• Simplified Maintenance: Routine processes and procedures allow for simplified maintenance or repair services. 
  • On-Time Software Renewals: You can reduce costs and risks if professionals know when to renew or review software licenses. 
  • Stronger Reputation: In this day and age, efficient technology processes are necessary for client satisfaction. Setting standards means companies have an easier time producing the right products, delivering goods on time, and responding to customer inquiries. In the end, you achieve a better reputation. Likewise, employees can confirm your company runs on clarity, transparency, and integrity rather than being disorganized. In turn, you can obtain and retain top talent. 

Getting Started 

Four areas of governance may sound overwhelming and challenging. You may wonder where to start, or which components would be most valuable. The following list takes a look at the major considerations:

  1. What are your ITAM goals? Find inspiration for your objectives by looking at your current ITAM issues, areas that could use improvement, or the most valuable advantages of developing an excellent ITAM strategy. 
  2. What specific benefits are you hoping to achieve with ITAM? While benefits can inform your ITAM goals, they can also help you build standards. 
  3. What risks do you encounter with your current ITAM? Risks point towards areas that need extra attention, or clarified processes and procedures. 
  4. Which decisions need executive power? Which can be handled by lower-level management or teams?
  5. How can the policies, processes, procedures, and standards be implemented effectively? Change is hard, especially for organizations that have been acting and reacting in a certain way for a long time. It requires careful planning, understanding what resources will be necessary for implementation and how success will be monitored or determined. 
  6. What is the current ITAM budget? What are the projected costs of implementing a new strategy and system? Will it save money long term?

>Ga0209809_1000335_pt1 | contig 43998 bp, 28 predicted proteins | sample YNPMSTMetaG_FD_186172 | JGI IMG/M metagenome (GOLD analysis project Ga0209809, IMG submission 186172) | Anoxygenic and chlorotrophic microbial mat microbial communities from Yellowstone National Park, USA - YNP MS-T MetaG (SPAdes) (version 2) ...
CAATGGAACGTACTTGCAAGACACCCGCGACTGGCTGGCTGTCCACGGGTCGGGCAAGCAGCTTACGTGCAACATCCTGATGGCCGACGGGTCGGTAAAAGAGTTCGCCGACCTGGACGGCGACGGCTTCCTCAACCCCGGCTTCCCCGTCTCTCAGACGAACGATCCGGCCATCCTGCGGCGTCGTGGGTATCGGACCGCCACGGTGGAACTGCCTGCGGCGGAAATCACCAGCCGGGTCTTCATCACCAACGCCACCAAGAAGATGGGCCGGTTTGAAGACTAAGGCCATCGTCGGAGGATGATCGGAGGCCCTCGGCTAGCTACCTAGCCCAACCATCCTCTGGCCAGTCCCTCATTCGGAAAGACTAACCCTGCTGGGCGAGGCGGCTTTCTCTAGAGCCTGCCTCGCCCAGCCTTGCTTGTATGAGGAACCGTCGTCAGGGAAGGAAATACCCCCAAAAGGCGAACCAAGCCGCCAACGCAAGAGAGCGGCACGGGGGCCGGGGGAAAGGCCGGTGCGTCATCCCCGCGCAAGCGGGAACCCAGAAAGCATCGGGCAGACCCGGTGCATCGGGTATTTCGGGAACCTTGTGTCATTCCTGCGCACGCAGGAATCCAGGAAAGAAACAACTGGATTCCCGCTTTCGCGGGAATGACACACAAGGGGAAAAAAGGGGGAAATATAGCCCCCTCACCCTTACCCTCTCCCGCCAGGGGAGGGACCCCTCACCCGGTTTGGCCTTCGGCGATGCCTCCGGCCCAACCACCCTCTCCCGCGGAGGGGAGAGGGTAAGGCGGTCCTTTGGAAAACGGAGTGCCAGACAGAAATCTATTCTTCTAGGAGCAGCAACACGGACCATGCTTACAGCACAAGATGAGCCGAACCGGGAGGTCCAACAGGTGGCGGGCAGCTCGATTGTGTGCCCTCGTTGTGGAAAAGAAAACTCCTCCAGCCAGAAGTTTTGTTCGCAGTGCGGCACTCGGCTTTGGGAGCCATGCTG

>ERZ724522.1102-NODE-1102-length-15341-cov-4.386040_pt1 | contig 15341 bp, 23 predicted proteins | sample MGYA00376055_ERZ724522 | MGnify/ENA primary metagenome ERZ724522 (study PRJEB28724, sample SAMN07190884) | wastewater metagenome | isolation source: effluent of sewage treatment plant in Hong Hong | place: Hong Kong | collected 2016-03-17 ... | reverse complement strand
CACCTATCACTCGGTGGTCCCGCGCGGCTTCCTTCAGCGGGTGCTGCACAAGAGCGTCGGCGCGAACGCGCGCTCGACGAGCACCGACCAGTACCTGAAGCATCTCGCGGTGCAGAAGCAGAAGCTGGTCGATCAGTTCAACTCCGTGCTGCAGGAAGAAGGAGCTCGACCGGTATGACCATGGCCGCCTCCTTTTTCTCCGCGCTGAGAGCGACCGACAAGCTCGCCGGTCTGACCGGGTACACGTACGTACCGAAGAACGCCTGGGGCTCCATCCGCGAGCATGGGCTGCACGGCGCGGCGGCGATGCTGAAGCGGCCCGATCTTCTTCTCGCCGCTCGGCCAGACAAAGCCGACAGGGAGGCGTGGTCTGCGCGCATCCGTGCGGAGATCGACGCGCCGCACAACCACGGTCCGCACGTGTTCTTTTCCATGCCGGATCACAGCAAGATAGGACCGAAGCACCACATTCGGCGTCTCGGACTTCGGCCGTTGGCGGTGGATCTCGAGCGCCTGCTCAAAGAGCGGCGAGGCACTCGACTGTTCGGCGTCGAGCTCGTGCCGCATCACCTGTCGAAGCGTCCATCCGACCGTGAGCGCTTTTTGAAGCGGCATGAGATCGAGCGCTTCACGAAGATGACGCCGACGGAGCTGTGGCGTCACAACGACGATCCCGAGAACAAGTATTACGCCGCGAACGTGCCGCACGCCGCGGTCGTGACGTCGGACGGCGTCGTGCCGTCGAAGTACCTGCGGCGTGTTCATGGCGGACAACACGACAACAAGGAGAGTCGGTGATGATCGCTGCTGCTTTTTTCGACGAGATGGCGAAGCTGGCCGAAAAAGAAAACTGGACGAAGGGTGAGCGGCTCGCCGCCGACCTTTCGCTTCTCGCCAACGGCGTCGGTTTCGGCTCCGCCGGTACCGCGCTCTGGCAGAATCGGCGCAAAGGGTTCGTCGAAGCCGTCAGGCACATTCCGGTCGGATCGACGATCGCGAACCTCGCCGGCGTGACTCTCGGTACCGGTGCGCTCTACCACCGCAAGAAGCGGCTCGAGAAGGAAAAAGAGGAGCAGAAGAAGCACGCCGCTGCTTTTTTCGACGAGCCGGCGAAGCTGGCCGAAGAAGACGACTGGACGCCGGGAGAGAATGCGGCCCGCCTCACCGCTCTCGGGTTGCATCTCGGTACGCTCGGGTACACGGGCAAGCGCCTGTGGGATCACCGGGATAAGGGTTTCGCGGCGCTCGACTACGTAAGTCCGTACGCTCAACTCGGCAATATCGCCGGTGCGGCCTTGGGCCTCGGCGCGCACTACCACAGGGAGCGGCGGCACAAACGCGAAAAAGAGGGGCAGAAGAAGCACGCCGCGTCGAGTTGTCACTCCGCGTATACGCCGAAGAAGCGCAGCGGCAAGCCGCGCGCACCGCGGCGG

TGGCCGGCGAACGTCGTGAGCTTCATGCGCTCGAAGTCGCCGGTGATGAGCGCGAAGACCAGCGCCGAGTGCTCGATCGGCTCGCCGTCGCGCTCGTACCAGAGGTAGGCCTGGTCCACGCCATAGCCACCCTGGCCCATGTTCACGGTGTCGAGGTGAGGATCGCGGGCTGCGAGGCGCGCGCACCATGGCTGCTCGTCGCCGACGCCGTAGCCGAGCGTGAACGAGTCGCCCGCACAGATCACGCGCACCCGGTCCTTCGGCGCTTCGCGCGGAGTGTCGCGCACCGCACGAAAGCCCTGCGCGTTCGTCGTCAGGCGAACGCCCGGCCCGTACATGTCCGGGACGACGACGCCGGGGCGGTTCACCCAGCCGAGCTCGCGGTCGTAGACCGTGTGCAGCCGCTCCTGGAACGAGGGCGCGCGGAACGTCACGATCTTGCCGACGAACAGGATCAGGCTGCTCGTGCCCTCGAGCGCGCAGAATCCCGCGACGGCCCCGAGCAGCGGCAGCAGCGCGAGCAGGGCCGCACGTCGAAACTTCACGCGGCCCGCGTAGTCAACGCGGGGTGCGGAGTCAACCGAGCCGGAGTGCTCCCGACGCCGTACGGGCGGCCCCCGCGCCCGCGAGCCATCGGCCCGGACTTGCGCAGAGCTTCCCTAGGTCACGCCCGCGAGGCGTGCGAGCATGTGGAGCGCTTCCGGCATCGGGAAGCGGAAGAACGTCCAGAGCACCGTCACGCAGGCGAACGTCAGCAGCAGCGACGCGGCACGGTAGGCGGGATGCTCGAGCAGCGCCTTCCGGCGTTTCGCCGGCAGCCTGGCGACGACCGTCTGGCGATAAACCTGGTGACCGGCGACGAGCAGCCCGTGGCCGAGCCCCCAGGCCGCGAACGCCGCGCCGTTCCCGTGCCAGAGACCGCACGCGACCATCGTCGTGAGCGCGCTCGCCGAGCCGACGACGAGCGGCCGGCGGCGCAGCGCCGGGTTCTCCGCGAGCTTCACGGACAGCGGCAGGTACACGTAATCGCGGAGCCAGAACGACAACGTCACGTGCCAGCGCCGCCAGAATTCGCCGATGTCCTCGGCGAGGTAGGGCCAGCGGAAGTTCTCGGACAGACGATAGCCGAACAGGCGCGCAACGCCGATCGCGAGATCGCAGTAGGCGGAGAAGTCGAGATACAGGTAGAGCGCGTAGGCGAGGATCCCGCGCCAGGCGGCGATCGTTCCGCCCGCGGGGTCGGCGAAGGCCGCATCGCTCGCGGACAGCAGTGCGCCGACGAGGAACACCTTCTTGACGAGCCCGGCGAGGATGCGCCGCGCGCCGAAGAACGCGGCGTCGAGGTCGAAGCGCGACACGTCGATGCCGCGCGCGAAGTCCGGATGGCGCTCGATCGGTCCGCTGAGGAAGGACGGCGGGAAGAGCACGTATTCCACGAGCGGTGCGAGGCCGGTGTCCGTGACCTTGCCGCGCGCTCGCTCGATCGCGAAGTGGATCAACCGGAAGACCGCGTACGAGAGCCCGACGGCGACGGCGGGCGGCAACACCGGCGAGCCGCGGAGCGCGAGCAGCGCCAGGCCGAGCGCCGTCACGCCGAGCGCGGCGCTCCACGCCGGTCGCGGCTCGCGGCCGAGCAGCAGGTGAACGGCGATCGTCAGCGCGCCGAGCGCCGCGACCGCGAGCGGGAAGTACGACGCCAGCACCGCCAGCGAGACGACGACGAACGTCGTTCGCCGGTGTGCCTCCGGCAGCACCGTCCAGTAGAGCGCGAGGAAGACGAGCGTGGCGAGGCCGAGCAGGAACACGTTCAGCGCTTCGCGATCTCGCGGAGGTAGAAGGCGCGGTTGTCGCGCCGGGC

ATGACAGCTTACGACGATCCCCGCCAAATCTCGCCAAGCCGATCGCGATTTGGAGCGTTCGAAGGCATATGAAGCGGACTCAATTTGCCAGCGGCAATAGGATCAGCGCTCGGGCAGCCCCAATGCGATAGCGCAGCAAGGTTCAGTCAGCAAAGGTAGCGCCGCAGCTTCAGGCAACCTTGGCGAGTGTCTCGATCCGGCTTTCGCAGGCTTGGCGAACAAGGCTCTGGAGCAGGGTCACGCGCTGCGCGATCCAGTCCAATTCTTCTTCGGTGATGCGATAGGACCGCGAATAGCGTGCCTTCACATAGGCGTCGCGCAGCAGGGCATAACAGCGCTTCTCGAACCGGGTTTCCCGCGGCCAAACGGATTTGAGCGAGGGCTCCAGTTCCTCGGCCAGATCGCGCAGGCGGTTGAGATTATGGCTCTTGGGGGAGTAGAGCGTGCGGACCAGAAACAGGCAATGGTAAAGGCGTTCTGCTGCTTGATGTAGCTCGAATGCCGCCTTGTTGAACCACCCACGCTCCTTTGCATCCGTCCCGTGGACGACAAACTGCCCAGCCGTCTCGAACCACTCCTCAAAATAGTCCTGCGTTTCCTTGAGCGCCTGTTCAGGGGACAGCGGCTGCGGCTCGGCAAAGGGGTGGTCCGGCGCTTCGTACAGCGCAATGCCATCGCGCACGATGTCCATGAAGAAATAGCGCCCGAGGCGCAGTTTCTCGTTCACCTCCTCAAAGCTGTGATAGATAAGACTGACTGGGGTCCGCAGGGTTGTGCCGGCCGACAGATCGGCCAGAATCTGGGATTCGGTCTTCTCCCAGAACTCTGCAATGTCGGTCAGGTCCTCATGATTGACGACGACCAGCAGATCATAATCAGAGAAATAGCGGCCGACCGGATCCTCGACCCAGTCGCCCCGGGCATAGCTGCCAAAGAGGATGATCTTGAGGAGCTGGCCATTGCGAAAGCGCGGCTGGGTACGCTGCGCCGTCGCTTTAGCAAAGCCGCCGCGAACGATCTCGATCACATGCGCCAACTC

7. Will employees, teams, or management raise objections to a new ITAM strategy? Resistance is likely. It is vital to anticipate how it will be encountered and develop a plan on how to deal with it.
  8. What are the most important areas of asset management? How can you break these domains down into smaller, manageable pieces for a better approach? “Asset Inventory” is too difficult to tackle, since the domain is too large. Break it down into smaller chunks so you can determine appropriate policies, processes and procedures. For instance, “Onboarding” or “Logging locations.”

Examples

  • How do new employees acquire necessary assets, borrow assets, or send assets off for maintenance or repair?
  • How are new assets discussed, approved, or disapproved before acquisition?
  • How are vendors vetted before the organization purchases assets from them?
  • How are new assets introduced into the ITAM system, other relevant systems or records, and the organization environment?
  • How are assets monitored throughout their lifecycle?
  • How are assets disposed of?
  • How are hardware and software configured?
  • How does the organization maintain security on employees personal devices?
  • What are the physical and logical security methods for hardware and software?
  • What are the processes and procedures for technical support, maintenance, and repair?
  • How is asset licensing and compliance tracked and monitored?
  • How are Cloud applications tracked and monitored?
  • How do professionals make executive decisions over IT assets?